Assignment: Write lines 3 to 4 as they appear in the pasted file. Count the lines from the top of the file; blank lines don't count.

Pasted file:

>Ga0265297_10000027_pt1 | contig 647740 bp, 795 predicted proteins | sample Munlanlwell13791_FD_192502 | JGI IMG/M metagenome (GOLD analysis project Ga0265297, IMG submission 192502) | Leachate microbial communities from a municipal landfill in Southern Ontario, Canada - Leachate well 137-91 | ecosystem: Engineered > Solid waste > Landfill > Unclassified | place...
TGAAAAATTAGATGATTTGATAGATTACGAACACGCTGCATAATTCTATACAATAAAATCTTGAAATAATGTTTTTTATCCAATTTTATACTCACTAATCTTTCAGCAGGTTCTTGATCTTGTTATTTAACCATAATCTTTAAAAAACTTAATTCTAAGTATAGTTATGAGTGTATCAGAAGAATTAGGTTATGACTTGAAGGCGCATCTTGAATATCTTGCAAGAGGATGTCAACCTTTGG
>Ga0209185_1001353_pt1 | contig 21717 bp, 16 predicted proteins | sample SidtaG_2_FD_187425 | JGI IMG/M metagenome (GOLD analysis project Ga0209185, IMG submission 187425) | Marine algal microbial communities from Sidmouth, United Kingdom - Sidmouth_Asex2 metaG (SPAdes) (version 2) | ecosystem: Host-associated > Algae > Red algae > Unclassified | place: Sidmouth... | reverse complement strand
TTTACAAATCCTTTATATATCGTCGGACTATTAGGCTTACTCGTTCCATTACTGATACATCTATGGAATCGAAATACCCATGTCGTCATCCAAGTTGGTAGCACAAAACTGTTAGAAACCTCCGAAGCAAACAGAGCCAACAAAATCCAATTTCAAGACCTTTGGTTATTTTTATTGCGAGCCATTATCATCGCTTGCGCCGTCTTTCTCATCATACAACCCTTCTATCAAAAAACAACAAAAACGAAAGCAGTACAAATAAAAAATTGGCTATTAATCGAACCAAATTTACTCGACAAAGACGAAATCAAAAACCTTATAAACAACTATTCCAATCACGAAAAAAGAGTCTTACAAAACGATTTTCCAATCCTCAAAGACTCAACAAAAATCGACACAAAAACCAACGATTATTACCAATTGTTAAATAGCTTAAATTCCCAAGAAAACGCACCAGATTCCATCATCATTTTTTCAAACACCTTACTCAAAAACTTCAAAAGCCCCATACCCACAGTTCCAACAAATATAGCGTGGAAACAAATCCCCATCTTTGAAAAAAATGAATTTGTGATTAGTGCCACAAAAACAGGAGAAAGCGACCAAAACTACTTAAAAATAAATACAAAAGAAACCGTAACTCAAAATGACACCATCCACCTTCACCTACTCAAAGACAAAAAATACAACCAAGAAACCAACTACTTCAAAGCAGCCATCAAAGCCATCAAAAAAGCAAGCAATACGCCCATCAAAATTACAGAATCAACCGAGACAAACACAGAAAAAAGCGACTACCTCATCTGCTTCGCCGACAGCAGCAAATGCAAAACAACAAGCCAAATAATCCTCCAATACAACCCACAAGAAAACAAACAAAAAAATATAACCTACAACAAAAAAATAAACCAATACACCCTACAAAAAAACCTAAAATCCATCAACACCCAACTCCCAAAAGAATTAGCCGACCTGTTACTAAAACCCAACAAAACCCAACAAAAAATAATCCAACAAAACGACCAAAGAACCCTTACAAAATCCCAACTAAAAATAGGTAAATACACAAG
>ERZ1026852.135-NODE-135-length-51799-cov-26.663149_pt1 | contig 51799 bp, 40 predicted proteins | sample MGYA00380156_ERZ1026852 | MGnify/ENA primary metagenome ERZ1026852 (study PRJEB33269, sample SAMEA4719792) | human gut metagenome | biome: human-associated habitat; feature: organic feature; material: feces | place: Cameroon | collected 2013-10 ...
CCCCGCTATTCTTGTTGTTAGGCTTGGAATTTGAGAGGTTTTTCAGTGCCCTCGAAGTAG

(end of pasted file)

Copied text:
>Ga0209185_1001353_pt1 | contig 21717 bp, 16 predicted proteins | sample SidtaG_2_FD_187425 | JGI IMG/M metagenome (GOLD analysis project Ga0209185, IMG submission 187425) | Marine algal microbial communities from Sidmouth, United Kingdom - Sidmouth_Asex2 metaG (SPAdes) (version 2) | ecosystem: Host-associated > Algae > Red algae > Unclassified | place: Sidmouth... | reverse complement strand
TTTACAAATCCTTTATATATCGTCGGACTATTAGGCTTACTCGTTCCATTACTGATACATCTATGGAATCGAAATACCCATGTCGTCATCCAAGTTGGTAGCACAAAACTGTTAGAAACCTCCGAAGCAAACAGAGCCAACAAAATCCAATTTCAAGACCTTTGGTTATTTTTATTGCGAGCCATTATCATCGCTTGCGCCGTCTTTCTCATCATACAACCCTTCTATCAAAAAACAACAAAAACGAAAGCAGTACAAATAAAAAATTGGCTATTAATCGAACCAAATTTACTCGACAAAGACGAAATCAAAAACCTTATAAACAACTATTCCAATCACGAAAAAAGAGTCTTACAAAACGATTTTCCAATCCTCAAAGACTCAACAAAAATCGACACAAAAACCAACGATTATTACCAATTGTTAAATAGCTTAAATTCCCAAGAAAACGCACCAGATTCCATCATCATTTTTTCAAACACCTTACTCAAAAACTTCAAAAGCCCCATACCCACAGTTCCAACAAATATAGCGTGGAAACAAATCCCCATCTTTGAAAAAAATGAATTTGTGATTAGTGCCACAAAAACAGGAGAAAGCGACCAAAACTACTTAAAAATAAATACAAAAGAAACCGTAACTCAAAATGACACCATCCACCTTCACCTACTCAAAGACAAAAAATACAACCAAGAAACCAACTACTTCAAAGCAGCCATCAAAGCCATCAAAAAAGCAAGCAATACGCCCATCAAAATTACAGAATCAACCGAGACAAACACAGAAAAAAGCGACTACCTCATCTGCTTCGCCGACAGCAGCAAATGCAAAACAACAAGCCAAATAATCCTCCAATACAACCCACAAGAAAACAAACAAAAAAATATAACCTACAACAAAAAAATAAACCAATACACCCTACAAAAAAACCTAAAATCCATCAACACCCAACTCCCAAAAGAATTAGCCGACCTGTTACTAAAACCCAACAAAACCCAACAAAAAATAATCCAACAAAACGACCAAAGAACCCTTACAAAATCCCAACTAAAAATAGGTAAATACACAAG